But while it's easy to take a pop at aristocrats who pass privilege through the generations, the very wealthy aren't the only ones who enjoy advantages.How many families on an income of ￡47,000 a year—or whatever the latest definition of middle-classness is these days—produce kids who grow up to become cleaners or lorry drivers? I've never met any.Downward mobility is a rarity, even in these economically tough times.According to a YouGov survey last year, a mere 2% of people born into middle-class families said they had joined the working class.And seven out of 10 people say they still belong to the same social class as their parents.The gap between haves and have-nots continues unabated.The Social Mobility and Child Poverty Commission has warned that the UK is on the brink of becoming a nation permanently divided between rich and poor.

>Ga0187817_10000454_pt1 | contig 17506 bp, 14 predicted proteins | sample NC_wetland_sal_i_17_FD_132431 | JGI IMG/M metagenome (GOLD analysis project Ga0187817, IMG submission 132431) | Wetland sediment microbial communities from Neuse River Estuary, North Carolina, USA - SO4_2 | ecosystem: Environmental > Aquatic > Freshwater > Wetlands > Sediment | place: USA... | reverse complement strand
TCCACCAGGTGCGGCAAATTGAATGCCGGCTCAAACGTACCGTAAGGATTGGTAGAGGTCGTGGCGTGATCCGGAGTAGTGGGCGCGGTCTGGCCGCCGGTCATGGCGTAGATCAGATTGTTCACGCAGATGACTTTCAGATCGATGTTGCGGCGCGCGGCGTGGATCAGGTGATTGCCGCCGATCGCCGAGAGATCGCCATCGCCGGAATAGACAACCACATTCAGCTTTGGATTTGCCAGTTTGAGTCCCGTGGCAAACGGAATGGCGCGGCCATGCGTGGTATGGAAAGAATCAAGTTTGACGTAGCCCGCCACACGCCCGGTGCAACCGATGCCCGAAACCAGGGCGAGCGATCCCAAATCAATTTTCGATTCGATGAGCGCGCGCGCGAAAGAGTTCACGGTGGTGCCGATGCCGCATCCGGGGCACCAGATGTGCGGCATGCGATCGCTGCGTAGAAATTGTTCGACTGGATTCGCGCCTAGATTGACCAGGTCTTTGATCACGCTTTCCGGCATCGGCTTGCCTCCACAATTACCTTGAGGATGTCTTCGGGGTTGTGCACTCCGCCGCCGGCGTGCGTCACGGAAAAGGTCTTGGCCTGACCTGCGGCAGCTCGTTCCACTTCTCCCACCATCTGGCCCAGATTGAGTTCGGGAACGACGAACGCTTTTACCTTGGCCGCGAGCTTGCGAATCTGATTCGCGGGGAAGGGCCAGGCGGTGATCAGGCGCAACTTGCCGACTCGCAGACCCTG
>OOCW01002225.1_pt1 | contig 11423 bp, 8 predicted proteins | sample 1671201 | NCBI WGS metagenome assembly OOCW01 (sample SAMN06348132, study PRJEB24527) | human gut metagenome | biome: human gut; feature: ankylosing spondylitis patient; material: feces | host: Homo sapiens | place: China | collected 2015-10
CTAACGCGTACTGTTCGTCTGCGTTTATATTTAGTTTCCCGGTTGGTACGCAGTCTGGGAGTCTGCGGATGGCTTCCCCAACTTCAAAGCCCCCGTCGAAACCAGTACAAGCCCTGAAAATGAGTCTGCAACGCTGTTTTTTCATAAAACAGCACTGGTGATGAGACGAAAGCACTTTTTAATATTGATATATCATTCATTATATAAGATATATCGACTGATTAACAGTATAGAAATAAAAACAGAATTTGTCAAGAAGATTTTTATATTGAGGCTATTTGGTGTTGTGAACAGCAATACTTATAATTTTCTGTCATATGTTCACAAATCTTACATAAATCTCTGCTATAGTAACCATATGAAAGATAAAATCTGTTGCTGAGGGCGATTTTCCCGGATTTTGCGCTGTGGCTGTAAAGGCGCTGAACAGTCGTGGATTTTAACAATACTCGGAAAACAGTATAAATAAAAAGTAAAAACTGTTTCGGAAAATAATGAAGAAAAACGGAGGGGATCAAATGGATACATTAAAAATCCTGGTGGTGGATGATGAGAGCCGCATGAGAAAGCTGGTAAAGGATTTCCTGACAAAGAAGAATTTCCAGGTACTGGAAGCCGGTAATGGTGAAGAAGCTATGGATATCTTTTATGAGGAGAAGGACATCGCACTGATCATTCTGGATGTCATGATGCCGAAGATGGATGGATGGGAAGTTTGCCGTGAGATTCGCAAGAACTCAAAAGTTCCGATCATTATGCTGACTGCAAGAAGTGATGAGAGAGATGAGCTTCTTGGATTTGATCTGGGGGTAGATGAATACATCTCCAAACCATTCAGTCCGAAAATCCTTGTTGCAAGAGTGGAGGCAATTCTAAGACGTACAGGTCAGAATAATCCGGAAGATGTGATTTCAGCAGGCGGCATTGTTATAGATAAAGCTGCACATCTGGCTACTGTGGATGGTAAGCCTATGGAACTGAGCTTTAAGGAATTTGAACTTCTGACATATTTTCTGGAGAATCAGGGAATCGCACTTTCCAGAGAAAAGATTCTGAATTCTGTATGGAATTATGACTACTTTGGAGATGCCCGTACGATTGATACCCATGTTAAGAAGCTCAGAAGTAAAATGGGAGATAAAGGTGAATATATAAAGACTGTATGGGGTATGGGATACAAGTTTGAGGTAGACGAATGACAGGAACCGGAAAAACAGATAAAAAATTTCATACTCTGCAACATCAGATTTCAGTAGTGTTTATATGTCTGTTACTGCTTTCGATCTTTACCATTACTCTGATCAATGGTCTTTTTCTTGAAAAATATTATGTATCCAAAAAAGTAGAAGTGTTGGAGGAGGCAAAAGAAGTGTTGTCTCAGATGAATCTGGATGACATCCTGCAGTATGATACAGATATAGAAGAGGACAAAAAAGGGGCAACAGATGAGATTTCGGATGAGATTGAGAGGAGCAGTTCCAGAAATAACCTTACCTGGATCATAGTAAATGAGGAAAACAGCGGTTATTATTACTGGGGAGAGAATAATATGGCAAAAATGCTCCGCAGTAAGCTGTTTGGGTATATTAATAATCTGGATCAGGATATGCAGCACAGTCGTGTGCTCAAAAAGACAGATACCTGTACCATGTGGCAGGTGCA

I have never bought into the idea that our state education benefits all children equally.That's why I send my child to a private school.I don't want my kid to risk being assigned to the scrapheap, as I pretty much was.At my local comprehensive I sat tests without bothering to revise because no one expected me to do well, and I read books that I had long ago mastered.Don't get me wrong: the vast majority of state school teachers do great jobs in difficult circumstances.But if I felt more confident of my social standing and that of my child in the future, my decision about her education might be different.
Liberal middle-class acquaintances, equipped with far more resources than me, accuse me of cheating the system for my child.These are the same parents whose children attend extracurricular activities every day of the week, and who spend fortunes on private tuition.For the most part, they are in complete denial about the social, cultural and financial opportunities afforded to middle-class kids from birth, whatever type of secondary school they go on to attend.